Wed, Oct 15, 2003 - Page 4 News List

MOE signs on to help promote solar energy

GERMAN EXPERTISE The Ministry of Education has enlisted the help of two groups in Germany to encourage utilization of the sun's rays for energy

By Jewel Huang  /  STAFF REPORTER

The German Society for Solar Energy (DGS) has promised to help train technicians to use solar energy and provide education about utilizing solar energy, according to a memorandum signed yesterday by officials from the DGS and the Ministry of Education.

DGS executive Uwe Hartmann and Solar School Berlin chief Wolfgang Rosenthal visited Taiwan for a week at the ministry's invitation to explain Germany's achievements in renewable energy in the past 10 years, along with its national policies to promote solar energy.

The two men, who are also the members of German federal government's Energy Policy Committee, left Taipei late yesterday after signing the memorandum.

"In the past five years, Germany has put a lot of effort into studying solar energy and has promoted the application of solar energy in everyday life. At present, the output value of the renewable energy has outweighed that of the shipbuilding industry in Germany," Hartmann told a news conference yesterday.

"We found that Taiwan has abundant solar energy, twice as much as Germany does, as well as wind energy," he said. "I believe Taiwan has the potential to develop solar energy to generate electric power and for other uses," he said.

He said Taiwan's high consumption of electricity in the summer because of the use of air conditioners could be relieved by using more solar energy.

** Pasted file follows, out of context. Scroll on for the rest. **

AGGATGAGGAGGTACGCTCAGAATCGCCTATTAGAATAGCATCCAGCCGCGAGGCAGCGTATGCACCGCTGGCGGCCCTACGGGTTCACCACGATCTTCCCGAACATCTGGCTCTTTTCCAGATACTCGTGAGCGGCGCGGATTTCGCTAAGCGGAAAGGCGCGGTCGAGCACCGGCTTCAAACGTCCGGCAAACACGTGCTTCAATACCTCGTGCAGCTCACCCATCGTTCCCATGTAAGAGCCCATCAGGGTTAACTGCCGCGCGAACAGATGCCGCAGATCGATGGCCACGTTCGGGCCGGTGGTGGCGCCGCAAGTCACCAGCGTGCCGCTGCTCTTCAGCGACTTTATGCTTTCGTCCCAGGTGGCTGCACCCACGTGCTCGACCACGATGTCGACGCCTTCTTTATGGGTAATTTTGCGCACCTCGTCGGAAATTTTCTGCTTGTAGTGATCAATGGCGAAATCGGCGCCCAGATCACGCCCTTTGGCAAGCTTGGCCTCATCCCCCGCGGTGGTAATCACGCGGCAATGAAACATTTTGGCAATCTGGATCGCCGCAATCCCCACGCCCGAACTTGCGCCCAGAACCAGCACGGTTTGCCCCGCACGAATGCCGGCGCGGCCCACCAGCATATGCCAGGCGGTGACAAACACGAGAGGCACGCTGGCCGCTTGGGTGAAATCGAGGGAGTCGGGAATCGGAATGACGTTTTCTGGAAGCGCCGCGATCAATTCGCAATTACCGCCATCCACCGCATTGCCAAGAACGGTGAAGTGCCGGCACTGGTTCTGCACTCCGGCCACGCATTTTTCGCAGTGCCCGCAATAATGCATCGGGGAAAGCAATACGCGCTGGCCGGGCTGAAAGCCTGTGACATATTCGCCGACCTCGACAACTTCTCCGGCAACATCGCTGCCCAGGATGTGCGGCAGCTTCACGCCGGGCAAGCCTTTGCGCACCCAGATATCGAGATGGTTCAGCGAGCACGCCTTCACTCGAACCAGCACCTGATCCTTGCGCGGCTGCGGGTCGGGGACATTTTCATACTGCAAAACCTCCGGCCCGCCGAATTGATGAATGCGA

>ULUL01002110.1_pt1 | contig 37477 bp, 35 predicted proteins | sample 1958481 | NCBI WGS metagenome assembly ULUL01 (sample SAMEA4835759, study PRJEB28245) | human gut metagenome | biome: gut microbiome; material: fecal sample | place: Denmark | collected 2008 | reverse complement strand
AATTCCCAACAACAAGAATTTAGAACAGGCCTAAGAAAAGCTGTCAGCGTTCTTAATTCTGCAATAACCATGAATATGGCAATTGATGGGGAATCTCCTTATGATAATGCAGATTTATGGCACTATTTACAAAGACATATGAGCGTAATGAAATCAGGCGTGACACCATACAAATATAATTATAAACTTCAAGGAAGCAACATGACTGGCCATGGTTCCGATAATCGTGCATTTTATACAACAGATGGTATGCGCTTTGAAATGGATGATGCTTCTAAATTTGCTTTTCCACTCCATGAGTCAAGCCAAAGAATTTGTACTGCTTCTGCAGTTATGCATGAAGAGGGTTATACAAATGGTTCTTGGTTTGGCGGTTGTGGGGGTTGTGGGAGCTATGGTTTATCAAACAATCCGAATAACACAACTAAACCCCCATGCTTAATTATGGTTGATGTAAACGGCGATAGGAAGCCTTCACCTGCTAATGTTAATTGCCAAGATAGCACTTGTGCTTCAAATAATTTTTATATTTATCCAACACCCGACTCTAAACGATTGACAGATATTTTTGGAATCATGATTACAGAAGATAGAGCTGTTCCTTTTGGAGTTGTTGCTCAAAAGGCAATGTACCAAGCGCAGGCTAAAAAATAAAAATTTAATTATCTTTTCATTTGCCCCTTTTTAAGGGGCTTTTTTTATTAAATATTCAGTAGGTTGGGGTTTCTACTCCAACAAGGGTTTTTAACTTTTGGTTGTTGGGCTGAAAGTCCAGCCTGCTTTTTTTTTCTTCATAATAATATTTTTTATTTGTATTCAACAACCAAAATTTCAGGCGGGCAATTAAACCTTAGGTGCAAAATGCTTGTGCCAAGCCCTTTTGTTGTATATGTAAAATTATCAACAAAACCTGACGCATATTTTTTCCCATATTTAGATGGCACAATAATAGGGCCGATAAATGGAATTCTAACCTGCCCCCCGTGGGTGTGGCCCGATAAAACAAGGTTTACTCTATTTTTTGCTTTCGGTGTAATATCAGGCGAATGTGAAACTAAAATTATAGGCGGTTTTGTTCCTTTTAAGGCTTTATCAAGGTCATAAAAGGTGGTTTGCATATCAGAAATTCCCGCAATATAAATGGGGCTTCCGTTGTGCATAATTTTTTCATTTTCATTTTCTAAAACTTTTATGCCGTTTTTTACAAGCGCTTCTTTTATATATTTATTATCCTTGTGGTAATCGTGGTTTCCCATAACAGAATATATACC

"I think it was a wrong for Taiwan to continue building nuclear power plants, yet push "a nuclear-free nation. It makes no sense," he said.

Hartmann noted that Germany's energy policy calls for the country's 19 nuclear-power plants to be shut down by 2050. Emissions of carbon dioxide should also be cut by 80 percent by 2050 from 1990 levels.

"Renewable energy will account for 50 percent of the total energy consumption by then," he said.

"The power failures that have happened in the United States and Italy have enlightened us about the limits of exhaustible energy. We have to seek an energy [source] that is more sustainable, secure and environmentally friendly," he said.

Vice Minister of Education Fan Sun-lu (范巽綠), who is also vice president of the National Council for Sustainable Development, has been a key promoter of energy education and research.

Fan told the news conference that the ministry will launch a program at the National Taipei University of Technology, with the assistance of Solar School Berlin, at the beginning of next year to train engineers, technicians and teachers in the research and promotion of solar energy

"Taiwan is still virgin territory in terms of exploiting solar energy," Fan said. "In order to carry out the idea of sustainable development and increase Taiwan's competitiveness, we have to catch up soon in the research and the application in renewable energy."

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